This video segment adapted from First Light explains why the highest peak in the Pacific, Mauna Kea, is an ideal site for astronomical observations. Featured are new telescope technologies that allow astronomers to explore the universe in more depth.
This segment from Swift: Eyes through Time traces the history military officers and engineers discovering a strange phenomenon in the sky that astronomers now know are gamma-ray bursts.
In this lab exercise, students practice correctly using measurement tools, recording data, calculating density, using significant figures, and exploring the concepts of accuracy and precision.
This activity is acid-base titration lab where students determine the percent of calcium carbonate in an eggshell.
In this video segment, the ZOOM cast demonstrates how to use cabbage juice to find out if a solution is an acid or a base.
In this video segment adapted from ZOOM, two cast members demonstrate what happens when vinegar is added to baking soda inside a container. The resulting chemical reaction produces enough carbon dioxide to launch their paper rocket skyward.
Recommended for: Grades K-5
A car propelled by the reaction between lemon juice and baking soda has more in common with rockets and jet aircraft than one might think. In this video segment adapted from ZOOM, two cast members demonstrate the power of rocket-propelled vehicles and how to exploit the force produced by the carbon dioxide gas. Grades 3-8.
It would seem that bottles of lemon juice and rockets have only their basic shape in common. However, as two cast members from ZOOM demonstrate in this adapted video segment, when baking soda is added to the mix, a plastic bottle can act very much like a real rocket. Grades 3-8.
In this section we will be talking about the basics of acids and bases and how acid-base chemistry is related to chemical equilibrium. We will cover acid and base definitions, pH, acid-base equilibria, acid-base properties of salts, and the pH of salt solutions.
Students experiment with a new materialâaerogel. Aerogel is a synthetic (human-made) porous ultra-light (low-density) material, in which the liquid component of a gel is replaced with a gas. In this activity, student pairs use aerogel to simulate the environmental engineering application of cleaning up oil spills. In a simple and fun way, this activity incorporates density calculations, the material effects of surface area, and hydrophobic and hydrophilic properties.
This is a series of activities demonstrating that air has mass, takes up space, and can exert a force on objects enough to lift them.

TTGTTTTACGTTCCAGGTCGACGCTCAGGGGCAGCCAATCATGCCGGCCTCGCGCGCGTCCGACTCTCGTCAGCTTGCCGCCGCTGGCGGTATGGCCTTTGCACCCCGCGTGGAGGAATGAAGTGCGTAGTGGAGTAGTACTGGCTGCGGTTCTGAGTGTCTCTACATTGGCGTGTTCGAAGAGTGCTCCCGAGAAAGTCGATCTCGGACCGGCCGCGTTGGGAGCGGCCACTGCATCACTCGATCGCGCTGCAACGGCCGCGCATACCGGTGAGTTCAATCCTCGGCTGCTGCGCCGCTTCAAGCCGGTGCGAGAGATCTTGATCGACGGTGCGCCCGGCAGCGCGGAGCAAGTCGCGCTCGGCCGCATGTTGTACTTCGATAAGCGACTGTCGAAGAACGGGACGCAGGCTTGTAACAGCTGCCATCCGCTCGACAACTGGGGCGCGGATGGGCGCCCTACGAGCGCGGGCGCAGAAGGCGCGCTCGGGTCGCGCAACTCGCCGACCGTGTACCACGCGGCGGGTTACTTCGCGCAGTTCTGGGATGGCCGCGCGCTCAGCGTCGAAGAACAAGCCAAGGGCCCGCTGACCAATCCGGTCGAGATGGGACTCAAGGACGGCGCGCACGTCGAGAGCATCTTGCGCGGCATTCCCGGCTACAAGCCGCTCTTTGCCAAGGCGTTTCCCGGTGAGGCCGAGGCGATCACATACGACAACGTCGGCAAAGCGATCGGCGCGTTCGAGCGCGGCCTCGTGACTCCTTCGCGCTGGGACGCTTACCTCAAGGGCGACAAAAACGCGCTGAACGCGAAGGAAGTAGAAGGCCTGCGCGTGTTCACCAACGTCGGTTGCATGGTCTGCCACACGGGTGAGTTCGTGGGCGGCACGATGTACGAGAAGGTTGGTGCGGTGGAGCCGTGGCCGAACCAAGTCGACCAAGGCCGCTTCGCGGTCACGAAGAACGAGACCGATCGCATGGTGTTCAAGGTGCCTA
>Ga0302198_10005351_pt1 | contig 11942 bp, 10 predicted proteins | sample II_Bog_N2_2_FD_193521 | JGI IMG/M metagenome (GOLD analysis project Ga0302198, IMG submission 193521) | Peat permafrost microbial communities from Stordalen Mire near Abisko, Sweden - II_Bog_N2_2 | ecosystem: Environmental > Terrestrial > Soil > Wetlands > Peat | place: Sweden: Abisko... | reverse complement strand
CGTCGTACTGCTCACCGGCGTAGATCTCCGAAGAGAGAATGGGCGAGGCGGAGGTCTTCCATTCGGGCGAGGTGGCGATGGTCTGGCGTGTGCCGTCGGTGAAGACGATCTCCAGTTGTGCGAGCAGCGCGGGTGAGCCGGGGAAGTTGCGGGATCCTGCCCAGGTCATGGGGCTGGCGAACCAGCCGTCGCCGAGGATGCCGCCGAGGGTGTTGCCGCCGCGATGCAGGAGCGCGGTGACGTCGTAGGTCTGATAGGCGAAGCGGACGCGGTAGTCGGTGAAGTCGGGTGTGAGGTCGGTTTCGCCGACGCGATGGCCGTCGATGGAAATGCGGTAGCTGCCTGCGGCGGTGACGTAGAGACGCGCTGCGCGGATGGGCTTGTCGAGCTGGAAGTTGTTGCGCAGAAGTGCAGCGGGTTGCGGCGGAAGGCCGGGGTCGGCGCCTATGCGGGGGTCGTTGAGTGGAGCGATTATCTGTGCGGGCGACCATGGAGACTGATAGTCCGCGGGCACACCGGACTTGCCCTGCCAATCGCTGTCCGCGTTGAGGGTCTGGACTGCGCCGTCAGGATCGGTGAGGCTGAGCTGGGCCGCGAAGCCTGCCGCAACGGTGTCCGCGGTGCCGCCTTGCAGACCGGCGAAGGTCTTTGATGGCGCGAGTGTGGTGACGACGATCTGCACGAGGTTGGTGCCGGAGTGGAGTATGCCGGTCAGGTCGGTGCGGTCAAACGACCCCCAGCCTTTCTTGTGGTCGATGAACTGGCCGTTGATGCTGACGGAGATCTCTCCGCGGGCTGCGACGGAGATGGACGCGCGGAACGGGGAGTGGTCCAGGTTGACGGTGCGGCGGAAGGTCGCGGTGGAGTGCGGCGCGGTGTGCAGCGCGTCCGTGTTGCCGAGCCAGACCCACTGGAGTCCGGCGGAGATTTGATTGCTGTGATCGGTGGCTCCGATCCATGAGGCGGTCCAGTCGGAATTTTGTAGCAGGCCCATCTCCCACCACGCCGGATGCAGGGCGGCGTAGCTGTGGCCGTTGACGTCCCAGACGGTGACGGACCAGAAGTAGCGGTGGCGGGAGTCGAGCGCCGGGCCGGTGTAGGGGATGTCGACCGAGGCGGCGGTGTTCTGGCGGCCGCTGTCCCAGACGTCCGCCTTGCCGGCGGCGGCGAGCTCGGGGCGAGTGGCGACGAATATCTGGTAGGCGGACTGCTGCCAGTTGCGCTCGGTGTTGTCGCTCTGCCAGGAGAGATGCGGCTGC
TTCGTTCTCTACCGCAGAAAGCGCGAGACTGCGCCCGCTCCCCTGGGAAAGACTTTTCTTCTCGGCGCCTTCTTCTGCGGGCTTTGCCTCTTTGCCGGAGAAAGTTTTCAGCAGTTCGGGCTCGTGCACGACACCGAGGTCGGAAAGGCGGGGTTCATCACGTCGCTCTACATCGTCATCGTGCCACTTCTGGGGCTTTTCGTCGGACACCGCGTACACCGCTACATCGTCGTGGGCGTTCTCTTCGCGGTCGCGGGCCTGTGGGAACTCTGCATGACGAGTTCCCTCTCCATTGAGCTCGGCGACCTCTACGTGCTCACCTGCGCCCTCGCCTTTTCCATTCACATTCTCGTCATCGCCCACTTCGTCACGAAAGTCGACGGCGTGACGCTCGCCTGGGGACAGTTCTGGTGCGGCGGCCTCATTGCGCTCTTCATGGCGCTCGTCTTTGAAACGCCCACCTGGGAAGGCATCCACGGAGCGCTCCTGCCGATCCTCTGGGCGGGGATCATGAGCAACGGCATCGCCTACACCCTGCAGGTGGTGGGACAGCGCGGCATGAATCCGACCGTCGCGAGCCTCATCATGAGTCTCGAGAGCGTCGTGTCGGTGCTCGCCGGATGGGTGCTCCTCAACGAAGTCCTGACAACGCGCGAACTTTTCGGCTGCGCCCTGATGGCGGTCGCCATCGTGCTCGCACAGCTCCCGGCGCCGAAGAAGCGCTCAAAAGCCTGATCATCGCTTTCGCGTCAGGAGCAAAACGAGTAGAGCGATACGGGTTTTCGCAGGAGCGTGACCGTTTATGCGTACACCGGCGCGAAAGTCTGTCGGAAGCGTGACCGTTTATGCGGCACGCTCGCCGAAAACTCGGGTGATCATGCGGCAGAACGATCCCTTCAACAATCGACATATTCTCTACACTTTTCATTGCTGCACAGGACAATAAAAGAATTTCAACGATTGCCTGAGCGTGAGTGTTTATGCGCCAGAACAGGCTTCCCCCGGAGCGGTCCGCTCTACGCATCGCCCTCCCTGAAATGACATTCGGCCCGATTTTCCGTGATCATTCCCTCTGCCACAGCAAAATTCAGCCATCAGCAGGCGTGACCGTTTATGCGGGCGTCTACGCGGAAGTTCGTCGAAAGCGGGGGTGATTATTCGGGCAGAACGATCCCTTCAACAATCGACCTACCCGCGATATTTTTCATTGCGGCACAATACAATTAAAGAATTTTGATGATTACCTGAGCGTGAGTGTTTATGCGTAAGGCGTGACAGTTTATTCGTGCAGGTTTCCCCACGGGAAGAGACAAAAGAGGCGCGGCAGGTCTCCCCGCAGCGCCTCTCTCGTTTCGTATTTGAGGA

This is a series of investigations about air and its properties. How air exists all around us, and things it is capable of doing.
- Material Type:
- Science Education Resource Center (SERC) at Carleton College
- Provider Set:
- Pedagogy in Action
- Caroline Sorensen
- Date Added:
In this video segment adapted from ZOOM, cast members make their own hovercraft and demonstrate how the air leaking out of a balloon can make a plastic plate hover above a table.
This is an inquiry activity that relies of pervious understanding of balancing and weighing to introduce a properties of air.
Students are introduced to biofuels, biological engineers, algae and how they grow (photosynthesis), and what parts of algae can be used for biofuel (biomass from oils, starches, cell wall sugars). Through this lesson, plants—and specifically algae—are presented as an energy solution. Students learn that breaking apart algal cell walls enables access to oil, starch, and cell wall sugars for biofuel production. Students compare/contrast biofuels and fossil fuels. They learn about the field of biological engineering, including what biological engineers do. A 20-slide PowerPoint® presentation is provided that supports students taking notes in the Cornell format. Short pre- and post-quizzes are provided. This lesson prepares students to conduct the associated activity in which they make and then eat edible algal cell models.
The properties of organic molecules depend on the structure, and knowing the names of organic compounds allow us to communicate with other chemists. We'll be learning about different aspects of molecular structure, including common functional groups and conformations.
Students will discover and explore types of matter all around us. The lesson includes a hands-on walking field trip to allow students to explore and discover types of matter. This lesson results from a collaboration between the Alabama State Department of Education and ASTA.
This set of a teacher and student guides provides instruction on a 2-3 day series of activities about Le Chateliers principle, which shows the effect of changes to conditions in an equilibrium reaction. Students work in pairs or groups to develop their concepts of equilibrium and the effects of changing the amount of reactants or products on an equilibrium system. The concepts are presented and analyzed using graphical representations, qualitative lab data, and modelling. The first part addresses the misconception that equal amounts are required for equilibrium through using a mini-activity that involves the transfer of water between beakers. The second part is a lab activity where students will see how an equilibrium system reacts to a change in concentration. The third part uses manipulatives to understand how an equilibrium operates using the mathematical equilibrium constant (Ksp) at the particulate view.
Students define and classify alloys as mixtures, while comparing and contrasting the properties of alloys to those of pure substances. Students learn that engineers investigate the structures and properties of alloys for biomedical and transportation applications. Pre- and post-assessment handouts are provided.